Drinking That Wine
“Drinking That Wine” is a sea chantey.
- Drinking of the Wine
“Drinking That Wine” is a net-hauling chantey, used by menhaden fishermen off the mid-Atlantic North American coast. These fishermen were almost all African-American, and their chanteys generally draw from gospel and from other worksong traditions, including field songs, rail-building songs, and chain-gang songs. The net-hauling chanteys are unusual in that the work is not done while singing—the fishermen will pause between lines to actually haul up a section of net. The song gives a chance to reset their grip, spread the net out, and prepare for the next pull. During the pull, between sung lines, is “chatter”—sometimes encouragement, sometimes trash-talk.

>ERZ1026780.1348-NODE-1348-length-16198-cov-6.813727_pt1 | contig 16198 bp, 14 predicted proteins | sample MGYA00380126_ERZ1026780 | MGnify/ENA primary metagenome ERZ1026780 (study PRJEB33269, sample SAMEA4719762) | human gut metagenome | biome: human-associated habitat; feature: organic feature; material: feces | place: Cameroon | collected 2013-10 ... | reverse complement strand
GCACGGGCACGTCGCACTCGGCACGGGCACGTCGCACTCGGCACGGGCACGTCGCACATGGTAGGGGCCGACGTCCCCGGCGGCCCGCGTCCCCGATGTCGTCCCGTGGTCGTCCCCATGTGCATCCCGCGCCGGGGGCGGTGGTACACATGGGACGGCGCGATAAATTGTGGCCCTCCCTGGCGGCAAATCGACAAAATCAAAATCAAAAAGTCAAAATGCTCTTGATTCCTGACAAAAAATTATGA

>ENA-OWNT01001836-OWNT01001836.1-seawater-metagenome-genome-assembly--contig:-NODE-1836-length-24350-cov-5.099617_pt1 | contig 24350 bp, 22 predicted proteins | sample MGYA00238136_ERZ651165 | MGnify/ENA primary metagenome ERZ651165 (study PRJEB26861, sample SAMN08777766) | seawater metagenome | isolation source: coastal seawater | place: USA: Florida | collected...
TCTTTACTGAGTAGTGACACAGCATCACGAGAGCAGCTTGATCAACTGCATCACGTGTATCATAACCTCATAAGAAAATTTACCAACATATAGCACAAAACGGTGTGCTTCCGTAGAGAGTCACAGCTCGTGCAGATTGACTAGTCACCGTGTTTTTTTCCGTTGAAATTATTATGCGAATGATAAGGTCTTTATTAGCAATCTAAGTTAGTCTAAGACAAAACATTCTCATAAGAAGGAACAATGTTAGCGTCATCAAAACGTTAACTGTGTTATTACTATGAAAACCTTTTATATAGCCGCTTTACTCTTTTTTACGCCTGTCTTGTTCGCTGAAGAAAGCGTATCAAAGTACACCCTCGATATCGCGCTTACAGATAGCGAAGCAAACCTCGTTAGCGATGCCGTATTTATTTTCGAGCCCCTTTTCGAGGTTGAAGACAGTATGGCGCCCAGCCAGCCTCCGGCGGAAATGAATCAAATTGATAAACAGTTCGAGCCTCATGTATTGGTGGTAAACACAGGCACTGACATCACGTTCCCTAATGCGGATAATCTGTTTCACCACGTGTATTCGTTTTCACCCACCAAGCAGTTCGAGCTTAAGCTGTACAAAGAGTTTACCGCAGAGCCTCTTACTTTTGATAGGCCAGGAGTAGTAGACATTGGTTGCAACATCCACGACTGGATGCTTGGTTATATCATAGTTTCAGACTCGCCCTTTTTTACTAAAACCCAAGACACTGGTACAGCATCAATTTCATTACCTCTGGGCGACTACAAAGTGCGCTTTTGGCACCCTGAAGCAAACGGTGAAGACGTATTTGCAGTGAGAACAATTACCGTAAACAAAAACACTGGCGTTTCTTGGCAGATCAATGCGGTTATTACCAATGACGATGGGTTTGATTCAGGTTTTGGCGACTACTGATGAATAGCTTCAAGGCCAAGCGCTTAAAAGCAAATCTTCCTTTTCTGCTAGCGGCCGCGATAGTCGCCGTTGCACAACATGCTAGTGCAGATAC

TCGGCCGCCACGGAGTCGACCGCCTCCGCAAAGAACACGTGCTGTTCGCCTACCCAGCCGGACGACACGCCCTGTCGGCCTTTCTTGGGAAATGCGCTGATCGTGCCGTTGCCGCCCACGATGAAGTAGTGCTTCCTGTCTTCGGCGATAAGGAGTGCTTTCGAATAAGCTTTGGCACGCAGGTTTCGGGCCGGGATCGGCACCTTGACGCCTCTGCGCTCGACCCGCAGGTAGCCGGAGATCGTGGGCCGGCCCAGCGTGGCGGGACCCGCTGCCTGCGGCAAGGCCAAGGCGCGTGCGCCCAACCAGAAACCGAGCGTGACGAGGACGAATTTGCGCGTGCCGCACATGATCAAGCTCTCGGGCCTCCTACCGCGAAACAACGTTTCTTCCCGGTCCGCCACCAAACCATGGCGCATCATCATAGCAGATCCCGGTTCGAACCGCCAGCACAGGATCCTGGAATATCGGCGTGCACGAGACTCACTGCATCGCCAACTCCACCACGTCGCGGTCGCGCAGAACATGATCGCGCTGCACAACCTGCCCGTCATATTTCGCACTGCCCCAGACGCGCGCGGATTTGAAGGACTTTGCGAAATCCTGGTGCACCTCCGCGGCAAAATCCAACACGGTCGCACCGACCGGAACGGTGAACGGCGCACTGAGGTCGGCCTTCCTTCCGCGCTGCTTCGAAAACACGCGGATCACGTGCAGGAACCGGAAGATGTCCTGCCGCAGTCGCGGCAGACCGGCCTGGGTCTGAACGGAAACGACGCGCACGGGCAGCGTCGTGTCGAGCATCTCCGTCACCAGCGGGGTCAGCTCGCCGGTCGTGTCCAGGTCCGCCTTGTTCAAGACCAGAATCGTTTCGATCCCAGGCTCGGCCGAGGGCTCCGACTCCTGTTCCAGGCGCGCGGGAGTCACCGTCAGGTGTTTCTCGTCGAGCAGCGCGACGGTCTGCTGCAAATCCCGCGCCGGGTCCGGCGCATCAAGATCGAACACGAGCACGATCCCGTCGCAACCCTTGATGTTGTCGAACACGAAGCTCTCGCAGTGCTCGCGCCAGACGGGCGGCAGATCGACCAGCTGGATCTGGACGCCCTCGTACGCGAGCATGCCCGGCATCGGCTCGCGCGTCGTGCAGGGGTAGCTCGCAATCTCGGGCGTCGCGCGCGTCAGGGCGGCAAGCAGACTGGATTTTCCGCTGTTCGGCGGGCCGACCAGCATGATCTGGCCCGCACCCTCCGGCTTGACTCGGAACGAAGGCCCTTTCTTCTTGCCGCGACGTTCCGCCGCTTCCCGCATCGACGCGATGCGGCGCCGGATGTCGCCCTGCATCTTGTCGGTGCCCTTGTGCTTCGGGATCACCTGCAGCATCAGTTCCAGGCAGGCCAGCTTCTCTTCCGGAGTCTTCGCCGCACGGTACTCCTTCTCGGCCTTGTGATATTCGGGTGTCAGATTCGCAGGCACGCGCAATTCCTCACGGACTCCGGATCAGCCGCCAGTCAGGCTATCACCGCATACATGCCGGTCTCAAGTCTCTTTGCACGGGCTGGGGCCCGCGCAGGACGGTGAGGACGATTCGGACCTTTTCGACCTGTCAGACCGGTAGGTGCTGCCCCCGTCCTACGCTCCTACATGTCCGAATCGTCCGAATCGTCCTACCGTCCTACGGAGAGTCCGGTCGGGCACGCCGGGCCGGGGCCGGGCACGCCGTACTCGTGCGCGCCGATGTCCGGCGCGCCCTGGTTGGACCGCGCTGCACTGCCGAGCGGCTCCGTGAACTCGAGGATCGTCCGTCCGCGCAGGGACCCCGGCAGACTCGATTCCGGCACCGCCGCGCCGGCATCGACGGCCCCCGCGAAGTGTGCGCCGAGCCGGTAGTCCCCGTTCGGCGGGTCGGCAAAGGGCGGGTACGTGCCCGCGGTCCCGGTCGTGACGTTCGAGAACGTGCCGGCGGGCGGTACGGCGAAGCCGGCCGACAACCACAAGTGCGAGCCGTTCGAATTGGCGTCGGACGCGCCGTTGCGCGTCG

I think I first heard this song from The Johnson Girls; my version is influenced by them, but also the Northern Neck Chantey Singers, a group of men who actually did this work with these songs when they were younger, and other great interpreters of this tradition including Bob Walser and Ken Schatz. I was coming off a cold, and so I got a nice gravelly feel to it.
While this song is attested for use as a net-hauling chantey, there’s really nothing fishing-specific or even ocean-specific about it; it is a straight-up spiritual, that happened to have a good rhythm to use for the task. That’s one of the things I like about chanteys; they can be so amazingly musically diverse.